Posts Tagged ‘Two House’

Modern Replacement Theologies

Replacement theology, in its inception, is the church believing it has replaced Israel in God’s ultimate redemptive plan. In end times replacement eschatology, Israel rejected Messiah, therefore, God rejected Israel. God replaces Israel with the Church and then removes the Church from the world –– the rapture –– so He can judge Israel in the Tribulation. The Church flies away to … I’m not sure what happens to them.   This entire replacement theology is rooted in anti-semitism.

The promise to Abraham was that all nations would be blessed through him, not just Israel or the Church.  The Olive Tree illustrates this promise when Sha’ul says wild olive branches, who are the gentile nations, will graft into the Olive Tree with the natural branches –– the Tribes of Israel.  

One of the warnings to the wild olive branch is not to be arrogant over the natural branches. If the natural branches can be removed from the tree due to lack of faith, so can the grafted-in wild olive.  Those of the nations only remain in the Olive Tree by faith.

Batyah Wooten

There is a prophecy in Ezekiel 37 about two sticks.  One stick is for Judah; the other stick is for Ephraim and the remaining tribes of Israel.  These two sticks are not spiritual people; they are the national people of Israel and Judah who became divided after King Solomon’s death. They can also be referred to as the southern and northern kingdoms. 

Solomon’s son, Jeroboam, became king of Judah and ruled the southern kingdom from Jerusalem, while his other son, Rehoboam, became king of Israel, and ruled the northern kingdom to Shechem. Rehoboam also moved worship of Elohim from out of Jerusalem into Shechem, modern-day Nablus in the West Bank.  At some point in prophetic time, these two natural kingdoms will be joined back together to worship the God of Israel as one nation under King Messiah.

Several years ago a woman named Batya Wooten wrote a book entitled Who is Israel and Why You Need to Know?  I read the book and I learned a lot about the Biblical history beginning with the divided kingdom. However, some of her ideas, when taken out of context, brought dangerous ideas into the modern-Messianic movement. It is important whenever reading a book like this, it is tested by using all of Scripture.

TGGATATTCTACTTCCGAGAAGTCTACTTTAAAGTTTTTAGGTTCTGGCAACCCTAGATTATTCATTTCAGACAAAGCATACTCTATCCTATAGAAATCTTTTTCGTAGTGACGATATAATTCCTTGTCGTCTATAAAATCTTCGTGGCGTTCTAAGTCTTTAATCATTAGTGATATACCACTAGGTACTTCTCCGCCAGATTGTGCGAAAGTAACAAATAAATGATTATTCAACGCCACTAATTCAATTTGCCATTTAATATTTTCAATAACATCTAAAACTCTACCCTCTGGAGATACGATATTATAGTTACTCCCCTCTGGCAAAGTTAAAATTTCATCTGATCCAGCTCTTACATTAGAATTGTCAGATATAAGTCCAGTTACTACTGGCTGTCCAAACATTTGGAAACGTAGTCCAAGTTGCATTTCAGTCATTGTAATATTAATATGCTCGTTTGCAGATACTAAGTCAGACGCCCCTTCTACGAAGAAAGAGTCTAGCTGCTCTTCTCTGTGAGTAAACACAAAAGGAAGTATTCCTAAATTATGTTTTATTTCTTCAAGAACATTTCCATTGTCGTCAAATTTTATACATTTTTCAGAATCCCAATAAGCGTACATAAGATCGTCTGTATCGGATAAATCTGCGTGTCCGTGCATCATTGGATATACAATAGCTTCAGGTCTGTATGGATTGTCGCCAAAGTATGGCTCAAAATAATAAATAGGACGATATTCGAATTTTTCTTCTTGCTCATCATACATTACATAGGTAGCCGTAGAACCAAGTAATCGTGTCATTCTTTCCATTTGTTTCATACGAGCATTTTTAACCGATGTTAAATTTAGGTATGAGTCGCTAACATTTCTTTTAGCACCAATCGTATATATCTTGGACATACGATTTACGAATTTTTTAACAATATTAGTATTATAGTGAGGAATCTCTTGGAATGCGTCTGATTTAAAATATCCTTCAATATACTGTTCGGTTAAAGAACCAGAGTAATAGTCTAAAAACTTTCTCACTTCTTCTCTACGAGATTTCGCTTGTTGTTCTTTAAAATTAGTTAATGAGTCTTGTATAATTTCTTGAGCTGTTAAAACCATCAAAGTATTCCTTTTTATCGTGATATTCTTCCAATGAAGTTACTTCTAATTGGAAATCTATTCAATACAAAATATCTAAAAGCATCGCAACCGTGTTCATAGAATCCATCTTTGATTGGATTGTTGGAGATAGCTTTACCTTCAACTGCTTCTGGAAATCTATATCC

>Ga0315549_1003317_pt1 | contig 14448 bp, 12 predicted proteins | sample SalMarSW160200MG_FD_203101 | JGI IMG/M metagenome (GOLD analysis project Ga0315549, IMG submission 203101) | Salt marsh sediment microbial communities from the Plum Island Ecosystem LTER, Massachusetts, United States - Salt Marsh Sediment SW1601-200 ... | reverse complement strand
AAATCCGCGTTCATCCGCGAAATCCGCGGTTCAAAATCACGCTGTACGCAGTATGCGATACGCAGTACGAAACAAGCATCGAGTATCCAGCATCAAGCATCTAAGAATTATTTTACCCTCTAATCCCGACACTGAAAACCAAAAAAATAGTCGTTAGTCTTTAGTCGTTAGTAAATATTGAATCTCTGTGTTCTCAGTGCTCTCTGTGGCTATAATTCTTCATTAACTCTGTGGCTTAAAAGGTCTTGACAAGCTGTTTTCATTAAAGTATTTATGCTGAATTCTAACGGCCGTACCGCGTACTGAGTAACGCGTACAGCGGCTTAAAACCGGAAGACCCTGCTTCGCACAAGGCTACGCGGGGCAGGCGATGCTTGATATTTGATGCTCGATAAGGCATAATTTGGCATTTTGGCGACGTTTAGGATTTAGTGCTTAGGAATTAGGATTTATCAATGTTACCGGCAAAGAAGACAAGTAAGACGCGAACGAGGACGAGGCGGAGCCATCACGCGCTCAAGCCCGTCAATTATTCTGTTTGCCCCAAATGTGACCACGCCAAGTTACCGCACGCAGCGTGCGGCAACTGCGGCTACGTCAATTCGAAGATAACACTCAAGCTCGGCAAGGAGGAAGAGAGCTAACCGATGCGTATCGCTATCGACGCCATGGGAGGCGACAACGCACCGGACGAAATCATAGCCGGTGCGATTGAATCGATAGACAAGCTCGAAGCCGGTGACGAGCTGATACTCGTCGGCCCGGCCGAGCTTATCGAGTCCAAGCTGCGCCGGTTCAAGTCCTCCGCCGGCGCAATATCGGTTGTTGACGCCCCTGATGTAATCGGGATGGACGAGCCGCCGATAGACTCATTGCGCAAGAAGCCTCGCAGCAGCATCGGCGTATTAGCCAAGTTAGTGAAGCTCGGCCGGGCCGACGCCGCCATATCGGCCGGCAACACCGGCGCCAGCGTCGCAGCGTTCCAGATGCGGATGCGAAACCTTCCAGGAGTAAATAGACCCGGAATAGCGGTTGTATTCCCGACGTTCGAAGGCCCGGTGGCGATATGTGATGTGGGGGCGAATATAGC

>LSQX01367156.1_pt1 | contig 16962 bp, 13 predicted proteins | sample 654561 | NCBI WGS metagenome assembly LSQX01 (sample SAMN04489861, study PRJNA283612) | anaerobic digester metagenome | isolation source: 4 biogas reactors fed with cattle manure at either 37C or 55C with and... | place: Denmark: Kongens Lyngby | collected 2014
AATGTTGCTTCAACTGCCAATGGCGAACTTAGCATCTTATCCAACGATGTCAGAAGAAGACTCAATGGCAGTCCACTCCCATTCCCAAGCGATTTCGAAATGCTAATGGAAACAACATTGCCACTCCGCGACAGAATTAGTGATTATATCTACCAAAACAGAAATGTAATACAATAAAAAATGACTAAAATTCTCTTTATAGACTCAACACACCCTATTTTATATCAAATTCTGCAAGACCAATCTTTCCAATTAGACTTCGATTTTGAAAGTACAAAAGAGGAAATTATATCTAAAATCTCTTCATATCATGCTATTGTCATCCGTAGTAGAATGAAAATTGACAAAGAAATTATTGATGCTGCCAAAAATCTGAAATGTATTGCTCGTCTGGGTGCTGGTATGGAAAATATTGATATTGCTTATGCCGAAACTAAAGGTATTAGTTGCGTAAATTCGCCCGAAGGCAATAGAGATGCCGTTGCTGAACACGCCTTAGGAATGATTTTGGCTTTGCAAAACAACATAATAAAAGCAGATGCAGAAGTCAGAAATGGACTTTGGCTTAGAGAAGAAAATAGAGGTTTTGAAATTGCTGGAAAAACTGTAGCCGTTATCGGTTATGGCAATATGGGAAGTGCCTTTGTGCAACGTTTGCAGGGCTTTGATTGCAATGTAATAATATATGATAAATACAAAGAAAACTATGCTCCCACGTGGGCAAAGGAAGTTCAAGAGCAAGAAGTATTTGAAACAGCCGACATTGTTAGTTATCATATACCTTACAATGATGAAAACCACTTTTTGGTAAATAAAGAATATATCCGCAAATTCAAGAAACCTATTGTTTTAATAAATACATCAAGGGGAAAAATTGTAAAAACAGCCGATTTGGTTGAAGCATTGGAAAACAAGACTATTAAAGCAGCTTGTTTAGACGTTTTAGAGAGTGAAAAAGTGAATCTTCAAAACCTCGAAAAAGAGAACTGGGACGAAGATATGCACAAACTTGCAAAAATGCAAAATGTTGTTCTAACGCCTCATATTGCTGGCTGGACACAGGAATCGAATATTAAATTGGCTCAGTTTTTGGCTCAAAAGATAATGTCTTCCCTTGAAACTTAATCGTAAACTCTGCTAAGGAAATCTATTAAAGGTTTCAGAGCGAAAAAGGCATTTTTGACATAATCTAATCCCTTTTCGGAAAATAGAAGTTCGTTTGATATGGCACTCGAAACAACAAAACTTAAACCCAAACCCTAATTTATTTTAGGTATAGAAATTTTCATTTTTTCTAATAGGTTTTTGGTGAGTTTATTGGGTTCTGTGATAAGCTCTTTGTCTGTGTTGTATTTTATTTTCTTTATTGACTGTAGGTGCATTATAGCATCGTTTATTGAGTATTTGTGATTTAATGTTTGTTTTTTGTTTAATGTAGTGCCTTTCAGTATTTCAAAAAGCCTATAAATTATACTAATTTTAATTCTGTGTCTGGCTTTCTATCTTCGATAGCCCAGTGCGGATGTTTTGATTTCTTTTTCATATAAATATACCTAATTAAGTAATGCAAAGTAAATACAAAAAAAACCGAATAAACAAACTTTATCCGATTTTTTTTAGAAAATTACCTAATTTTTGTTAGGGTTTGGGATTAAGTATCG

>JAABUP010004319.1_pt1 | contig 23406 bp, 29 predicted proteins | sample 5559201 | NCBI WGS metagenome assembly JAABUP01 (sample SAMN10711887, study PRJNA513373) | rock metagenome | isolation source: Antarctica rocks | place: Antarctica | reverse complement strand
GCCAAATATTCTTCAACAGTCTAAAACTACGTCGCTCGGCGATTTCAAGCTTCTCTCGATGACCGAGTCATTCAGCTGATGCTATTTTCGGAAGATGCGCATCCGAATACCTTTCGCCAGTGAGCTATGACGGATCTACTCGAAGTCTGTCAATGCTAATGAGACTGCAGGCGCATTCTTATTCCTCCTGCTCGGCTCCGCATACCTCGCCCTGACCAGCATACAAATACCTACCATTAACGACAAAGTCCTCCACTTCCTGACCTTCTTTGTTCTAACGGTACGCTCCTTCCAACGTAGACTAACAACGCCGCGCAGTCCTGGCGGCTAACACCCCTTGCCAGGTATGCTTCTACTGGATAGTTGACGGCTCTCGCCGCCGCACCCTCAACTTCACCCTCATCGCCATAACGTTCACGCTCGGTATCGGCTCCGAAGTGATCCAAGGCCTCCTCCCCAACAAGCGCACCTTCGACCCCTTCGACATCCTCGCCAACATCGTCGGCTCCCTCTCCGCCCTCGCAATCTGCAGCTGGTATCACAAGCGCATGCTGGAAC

In the book, Batya suggests that Judah (with Benjamin and some Levites) are all the Jews in the world; and Ephraim are all those in the modern era who have become attached to their Hebrew roots.  She derived this idea from the blessing that Jacob gave Joseph’s son Ephraim –– his descendants would become a multitude of nations.  Though Joseph receives a double-portion blessing from his father, Ephraim and Manasseh are given separate and different blessings.

Unfortunately, some misinterpretations of her ideas gave rise to the doctrine that those who obey Torah and celebrate the Feasts of the LORD are true Ephramites, –– the lost tribes of Israel returning to Torah or becoming Torah observant. This created an identity crisis within the Body of Messiah: either you are Jewish and from the Tribe of Judah (Benjamin and Levites) or, you are an Ephramite, one of the lost Tribes of Israel from the northern kingdom, and an Israelite. 

Let’s extrapolate. No Jew considers himself/herself as Torah observant. Torah is part of the Jewish identity as the people of God, not something they ‘observe’ to esteem themselves higher than the world around them. They were given a calling to be a “light to the nations” and they have been faithful to that call. You do have a Bible.

No gentile, at any time, in Scripture is called an Israelite.  Even Ruth who married Boaz and became part of the lineage of King David is still known as Ruth, the Moabitess.  Though she most definitely grafted into the nation of Israel through her faith and became a wild olive on the Olive Tree, she was still known by her nationality. No one ever called her an Ephramite who was lost and suddenly realized the truth when she told Naomi that Naomi’s God would be her God and Naomi’s people, her people. Consider others in Scripture who were goyim and grafted into the Olive Tree: Rahab, the prostitute; Batyah, the pharaoh’s daughter, and even Cornelius, the Roman centurion. None of these people were ever referred to as an Israelite or an Ephramite.

No one in Israel is called an Israelite today.  If you live in Israel and have citizenship, you are an Israeli.  If a gentile believer goes to Israel and claims to be an Israelite to any Jewish person, they would be mocked.

What is the Hebrew Roots movement?  According to the definition, ‘hebrew’ or ivrit  means ‘to cross over’.  Many in this  movement say they, like Abraham, have  crossed-over from a pagan life to a life of faith in God.  That sounds redemptive, but they omit the nations in their theology. I have actually had Hebrew Roots people tell me that if I call myself a gentile, I am a pagan; I can’t have faith in Messiah and be a pagan.  What they fail to realize is that the Hebrew word,  goy, can be translated as ‘nation’ too.   All goyim would be blessed through Abraham, while at the same time Israel was not to learn the pagan ways of the goyim.   Twisting Batya’s words negates God’s blessing of all nations through Abraham from before there even was a nation of Israel. Some even omit Israel from their Hebrew Roots views, which includes Judah and is nothing more than blatant anti-semitism.